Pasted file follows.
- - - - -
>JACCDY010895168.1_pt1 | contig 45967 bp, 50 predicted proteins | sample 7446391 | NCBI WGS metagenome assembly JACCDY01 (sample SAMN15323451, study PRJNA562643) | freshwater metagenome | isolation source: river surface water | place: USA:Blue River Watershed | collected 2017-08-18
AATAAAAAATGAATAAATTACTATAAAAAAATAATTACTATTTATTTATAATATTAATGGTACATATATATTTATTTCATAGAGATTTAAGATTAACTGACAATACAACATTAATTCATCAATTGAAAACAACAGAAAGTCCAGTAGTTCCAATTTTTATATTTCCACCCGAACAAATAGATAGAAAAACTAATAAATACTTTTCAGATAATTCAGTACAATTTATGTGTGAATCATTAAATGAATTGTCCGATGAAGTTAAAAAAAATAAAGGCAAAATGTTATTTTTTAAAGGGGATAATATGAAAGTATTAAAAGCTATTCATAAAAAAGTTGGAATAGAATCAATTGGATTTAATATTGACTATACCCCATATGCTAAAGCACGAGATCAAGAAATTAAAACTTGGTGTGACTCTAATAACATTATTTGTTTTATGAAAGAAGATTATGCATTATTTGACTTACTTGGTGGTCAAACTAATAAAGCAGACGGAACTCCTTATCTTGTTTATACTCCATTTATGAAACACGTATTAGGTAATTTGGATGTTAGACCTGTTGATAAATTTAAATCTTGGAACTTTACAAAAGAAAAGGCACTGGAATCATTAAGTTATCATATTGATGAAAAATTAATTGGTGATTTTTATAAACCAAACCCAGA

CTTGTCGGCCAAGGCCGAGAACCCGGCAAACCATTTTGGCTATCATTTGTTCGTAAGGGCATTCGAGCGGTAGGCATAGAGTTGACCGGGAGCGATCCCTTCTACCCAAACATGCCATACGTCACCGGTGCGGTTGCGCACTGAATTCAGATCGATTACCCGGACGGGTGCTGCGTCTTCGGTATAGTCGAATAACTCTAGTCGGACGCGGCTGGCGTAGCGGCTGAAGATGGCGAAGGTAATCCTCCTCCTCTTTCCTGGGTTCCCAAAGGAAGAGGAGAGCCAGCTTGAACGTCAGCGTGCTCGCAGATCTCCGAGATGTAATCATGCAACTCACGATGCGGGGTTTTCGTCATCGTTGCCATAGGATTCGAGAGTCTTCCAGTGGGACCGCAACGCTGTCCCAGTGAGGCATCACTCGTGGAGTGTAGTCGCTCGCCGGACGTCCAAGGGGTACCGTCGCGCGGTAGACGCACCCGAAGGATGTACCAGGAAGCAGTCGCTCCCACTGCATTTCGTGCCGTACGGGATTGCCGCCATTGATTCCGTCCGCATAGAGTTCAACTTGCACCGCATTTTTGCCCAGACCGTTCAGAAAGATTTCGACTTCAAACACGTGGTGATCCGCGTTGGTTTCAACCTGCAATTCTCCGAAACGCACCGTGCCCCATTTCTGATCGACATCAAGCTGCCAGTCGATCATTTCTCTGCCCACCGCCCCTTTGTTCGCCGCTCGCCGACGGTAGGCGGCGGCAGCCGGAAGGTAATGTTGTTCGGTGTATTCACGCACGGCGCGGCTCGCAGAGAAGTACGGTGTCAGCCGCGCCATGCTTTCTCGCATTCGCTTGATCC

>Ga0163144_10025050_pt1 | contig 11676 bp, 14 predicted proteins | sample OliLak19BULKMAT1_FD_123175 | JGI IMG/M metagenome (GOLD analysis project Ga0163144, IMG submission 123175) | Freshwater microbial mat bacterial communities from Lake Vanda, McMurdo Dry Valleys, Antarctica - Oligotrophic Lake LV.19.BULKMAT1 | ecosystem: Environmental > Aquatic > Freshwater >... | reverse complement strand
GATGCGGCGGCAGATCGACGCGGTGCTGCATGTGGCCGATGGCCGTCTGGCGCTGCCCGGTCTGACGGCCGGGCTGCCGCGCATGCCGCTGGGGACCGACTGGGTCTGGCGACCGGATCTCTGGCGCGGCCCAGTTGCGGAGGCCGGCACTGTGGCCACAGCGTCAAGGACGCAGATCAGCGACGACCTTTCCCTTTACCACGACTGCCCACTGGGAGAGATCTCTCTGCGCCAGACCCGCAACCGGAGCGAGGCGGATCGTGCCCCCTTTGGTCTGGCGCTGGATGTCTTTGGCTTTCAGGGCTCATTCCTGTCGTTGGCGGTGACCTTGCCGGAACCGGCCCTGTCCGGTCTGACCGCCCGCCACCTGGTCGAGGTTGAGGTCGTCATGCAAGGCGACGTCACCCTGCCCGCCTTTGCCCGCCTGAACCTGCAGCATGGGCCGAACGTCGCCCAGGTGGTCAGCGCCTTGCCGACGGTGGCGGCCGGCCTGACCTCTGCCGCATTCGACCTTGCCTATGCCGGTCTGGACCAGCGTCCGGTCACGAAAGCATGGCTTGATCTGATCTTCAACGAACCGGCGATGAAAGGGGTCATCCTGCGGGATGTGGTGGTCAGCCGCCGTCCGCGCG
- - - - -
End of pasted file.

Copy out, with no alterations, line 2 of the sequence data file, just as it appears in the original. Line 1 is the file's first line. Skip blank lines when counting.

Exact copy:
AATAAAAAATGAATAAATTACTATAAAAAAATAATTACTATTTATTTATAATATTAATGGTACATATATATTTATTTCATAGAGATTTAAGATTAACTGACAATACAACATTAATTCATCAATTGAAAACAACAGAAAGTCCAGTAGTTCCAATTTTTATATTTCCACCCGAACAAATAGATAGAAAAACTAATAAATACTTTTCAGATAATTCAGTACAATTTATGTGTGAATCATTAAATGAATTGTCCGATGAAGTTAAAAAAAATAAAGGCAAAATGTTATTTTTTAAAGGGGATAATATGAAAGTATTAAAAGCTATTCATAAAAAAGTTGGAATAGAATCAATTGGATTTAATATTGACTATACCCCATATGCTAAAGCACGAGATCAAGAAATTAAAACTTGGTGTGACTCTAATAACATTATTTGTTTTATGAAAGAAGATTATGCATTATTTGACTTACTTGGTGGTCAAACTAATAAAGCAGACGGAACTCCTTATCTTGTTTATACTCCATTTATGAAACACGTATTAGGTAATTTGGATGTTAGACCTGTTGATAAATTTAAATCTTGGAACTTTACAAAAGAAAAGGCACTGGAATCATTAAGTTATCATATTGATGAAAAATTAATTGGTGATTTTTATAAACCAAACCCAGA